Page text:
In meeting with clients, a common question that surfaces is what happens to my home if I pass away and still owe a lender money. The easy answer is that the mortgage still needs to be paid, whether by a surviving joint owner of the property, personal representative of the estate of the decedent, or by the trustee of a trust if the property was owned by a trust. This is the case because the mortgage follows its collateral, the real estate, and not the person that has passed away.

MassHealth Eligibility for Adult Day Health Participants

Adult Day Health programs are a lesser known alternative to providing care to an aging or disabled family member. These programs offer a win/win situation for everyone in the family-from the client or member who attends the program to the family member who has primary responsibility as caregiver. Adult day Health programs afford the participant the opportunity for socialization, companionship, daily activities, exercise, nutrition, emotional support, nursing, and personal care, in addition to so much more. It also permits much-needed respite for the caregiver, providing a break from the physical, psychological and emotional demands of providing care at home.

Medicare v. Medicaid - A long-term care perspective

Based on the similarity of their names, confusing Medicare with Medicaid is easy. However, there are stark differences between what the programs provide to their respective participants.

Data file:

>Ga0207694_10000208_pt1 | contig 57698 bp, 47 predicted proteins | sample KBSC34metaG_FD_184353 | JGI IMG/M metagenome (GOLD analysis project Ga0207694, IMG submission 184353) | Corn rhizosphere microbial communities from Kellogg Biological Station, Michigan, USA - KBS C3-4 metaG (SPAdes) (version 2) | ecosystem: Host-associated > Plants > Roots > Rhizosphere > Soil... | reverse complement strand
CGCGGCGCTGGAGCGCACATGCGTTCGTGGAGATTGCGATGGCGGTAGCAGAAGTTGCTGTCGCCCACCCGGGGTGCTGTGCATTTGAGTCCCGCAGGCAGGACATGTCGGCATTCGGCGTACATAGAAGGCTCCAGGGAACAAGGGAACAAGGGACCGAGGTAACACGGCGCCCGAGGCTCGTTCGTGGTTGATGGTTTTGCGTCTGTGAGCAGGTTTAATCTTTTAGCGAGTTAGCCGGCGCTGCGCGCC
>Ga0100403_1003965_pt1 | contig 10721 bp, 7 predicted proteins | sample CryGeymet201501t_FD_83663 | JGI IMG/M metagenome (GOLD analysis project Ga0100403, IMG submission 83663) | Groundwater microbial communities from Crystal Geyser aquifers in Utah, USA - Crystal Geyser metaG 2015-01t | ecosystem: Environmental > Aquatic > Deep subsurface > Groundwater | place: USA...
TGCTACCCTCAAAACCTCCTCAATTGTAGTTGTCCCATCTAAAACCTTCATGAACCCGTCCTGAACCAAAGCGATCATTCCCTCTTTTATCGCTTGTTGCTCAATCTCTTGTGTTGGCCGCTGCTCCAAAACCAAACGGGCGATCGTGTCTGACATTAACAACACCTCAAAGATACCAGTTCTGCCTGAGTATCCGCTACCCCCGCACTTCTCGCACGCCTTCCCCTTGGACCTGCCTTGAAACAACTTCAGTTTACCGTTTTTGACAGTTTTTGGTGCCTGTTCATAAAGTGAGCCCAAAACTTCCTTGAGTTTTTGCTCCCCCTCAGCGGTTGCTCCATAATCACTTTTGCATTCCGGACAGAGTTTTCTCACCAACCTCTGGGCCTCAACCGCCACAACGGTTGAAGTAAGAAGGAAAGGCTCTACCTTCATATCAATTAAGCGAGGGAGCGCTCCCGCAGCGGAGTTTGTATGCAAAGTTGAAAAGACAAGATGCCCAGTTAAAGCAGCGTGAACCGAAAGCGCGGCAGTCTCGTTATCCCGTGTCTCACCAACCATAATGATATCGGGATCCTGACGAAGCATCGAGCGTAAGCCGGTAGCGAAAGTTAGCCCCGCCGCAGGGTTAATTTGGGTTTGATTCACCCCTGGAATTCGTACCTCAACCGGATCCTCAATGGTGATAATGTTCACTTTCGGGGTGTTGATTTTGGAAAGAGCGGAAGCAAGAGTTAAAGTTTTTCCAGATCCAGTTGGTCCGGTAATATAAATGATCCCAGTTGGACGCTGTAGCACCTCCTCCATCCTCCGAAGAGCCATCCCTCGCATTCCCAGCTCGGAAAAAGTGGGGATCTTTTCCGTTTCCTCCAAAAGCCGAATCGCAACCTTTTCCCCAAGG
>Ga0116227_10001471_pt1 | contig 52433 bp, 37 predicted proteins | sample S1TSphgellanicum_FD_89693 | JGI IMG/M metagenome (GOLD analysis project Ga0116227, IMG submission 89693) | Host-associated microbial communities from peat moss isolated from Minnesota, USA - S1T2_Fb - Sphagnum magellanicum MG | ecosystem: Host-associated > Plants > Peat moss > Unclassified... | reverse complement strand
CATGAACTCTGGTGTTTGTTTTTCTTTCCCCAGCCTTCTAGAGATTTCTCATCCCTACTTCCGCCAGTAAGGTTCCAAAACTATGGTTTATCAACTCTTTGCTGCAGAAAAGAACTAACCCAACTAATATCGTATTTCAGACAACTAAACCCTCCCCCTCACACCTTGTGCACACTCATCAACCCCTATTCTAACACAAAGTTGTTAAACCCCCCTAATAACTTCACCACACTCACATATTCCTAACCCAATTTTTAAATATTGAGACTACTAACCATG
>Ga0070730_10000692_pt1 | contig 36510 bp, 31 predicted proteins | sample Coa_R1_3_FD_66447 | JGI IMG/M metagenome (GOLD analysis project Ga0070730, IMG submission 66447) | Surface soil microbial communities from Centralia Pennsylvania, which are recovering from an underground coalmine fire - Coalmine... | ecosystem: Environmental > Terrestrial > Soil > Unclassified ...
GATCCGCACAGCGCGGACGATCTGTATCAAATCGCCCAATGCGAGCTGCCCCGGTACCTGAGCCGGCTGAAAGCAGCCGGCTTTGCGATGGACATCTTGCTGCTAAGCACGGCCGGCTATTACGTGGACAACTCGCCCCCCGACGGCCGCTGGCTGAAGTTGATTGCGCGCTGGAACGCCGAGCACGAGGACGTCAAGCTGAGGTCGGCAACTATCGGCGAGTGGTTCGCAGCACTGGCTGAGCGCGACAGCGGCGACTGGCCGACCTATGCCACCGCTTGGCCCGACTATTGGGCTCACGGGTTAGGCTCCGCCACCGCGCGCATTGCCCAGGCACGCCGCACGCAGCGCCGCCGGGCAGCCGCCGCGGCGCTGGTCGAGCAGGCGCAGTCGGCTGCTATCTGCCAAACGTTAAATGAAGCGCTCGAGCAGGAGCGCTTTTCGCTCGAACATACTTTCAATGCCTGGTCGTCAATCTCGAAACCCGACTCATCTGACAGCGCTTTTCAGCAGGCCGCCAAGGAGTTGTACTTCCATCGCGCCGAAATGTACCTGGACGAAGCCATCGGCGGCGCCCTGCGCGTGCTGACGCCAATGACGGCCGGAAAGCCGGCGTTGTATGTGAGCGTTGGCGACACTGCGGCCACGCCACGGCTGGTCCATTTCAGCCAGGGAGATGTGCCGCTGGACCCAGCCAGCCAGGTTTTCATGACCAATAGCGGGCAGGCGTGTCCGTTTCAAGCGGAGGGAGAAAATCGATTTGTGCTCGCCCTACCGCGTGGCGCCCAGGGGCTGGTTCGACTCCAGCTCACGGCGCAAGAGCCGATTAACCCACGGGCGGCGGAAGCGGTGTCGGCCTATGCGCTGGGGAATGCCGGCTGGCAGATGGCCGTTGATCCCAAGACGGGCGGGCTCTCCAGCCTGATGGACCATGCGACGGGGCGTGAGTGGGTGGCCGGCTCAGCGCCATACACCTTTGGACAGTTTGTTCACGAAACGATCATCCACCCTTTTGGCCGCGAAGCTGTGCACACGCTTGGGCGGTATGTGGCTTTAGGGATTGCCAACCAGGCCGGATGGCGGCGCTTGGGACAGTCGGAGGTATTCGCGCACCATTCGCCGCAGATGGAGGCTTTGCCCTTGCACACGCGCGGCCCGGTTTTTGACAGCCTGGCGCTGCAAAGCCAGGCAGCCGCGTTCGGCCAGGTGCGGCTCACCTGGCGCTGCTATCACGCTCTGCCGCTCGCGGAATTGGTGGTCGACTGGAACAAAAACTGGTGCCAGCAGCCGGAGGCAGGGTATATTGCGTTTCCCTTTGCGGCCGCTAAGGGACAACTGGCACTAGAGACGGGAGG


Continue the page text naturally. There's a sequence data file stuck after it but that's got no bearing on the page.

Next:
Medicare is a national health insurance program for which most people 65 years of age and older can qualify. It is most notably known for its difference coverages: Part A (hospital and other outpatient services), Part B (physician visits), and Part D (prescription drugs). With respect to long term care coverage, Medicare will only pay for a stay in a nursing home care provisionally after a hospital stay of at least three days. In a best case scenario, Medicare will cover up to 100 days of skilled nursing facility care for rehabilitation.

MassHealth Advocacy: When Free Isn't Always for Me

I regularly encounter clients that ask me why should I pay you to assist with the completion and submission of a MassHealth application for my loved one.  I hear that "I can complete the application myself" or "a social worker at the hospital or nursing home where my family member is told me they would do it for free."

First off, and sometimes the most integral part of what I do, is become the conduit between my client and both the nursing home and Medicaid office.  I can alleviate the stress of dealing with nursing home administrators and MassHealth allowing you to focus on what's most important: that you have adequate time to visit with your loved one and ensuring that he/she is getting the best and most appropriate care possible.

Why Should I Plan My Estate?

Being in this line of work, I understand that no one wants to talk about their own mortality or the importance of planning for the unexpected.  However, by procrastinating in implementing at least a basic estate plan, you run the risk that your intended beneficiaries may not receive what you would want them to receive; whether due to administration costs, taxes, costs of long-term care or bickering among heirs.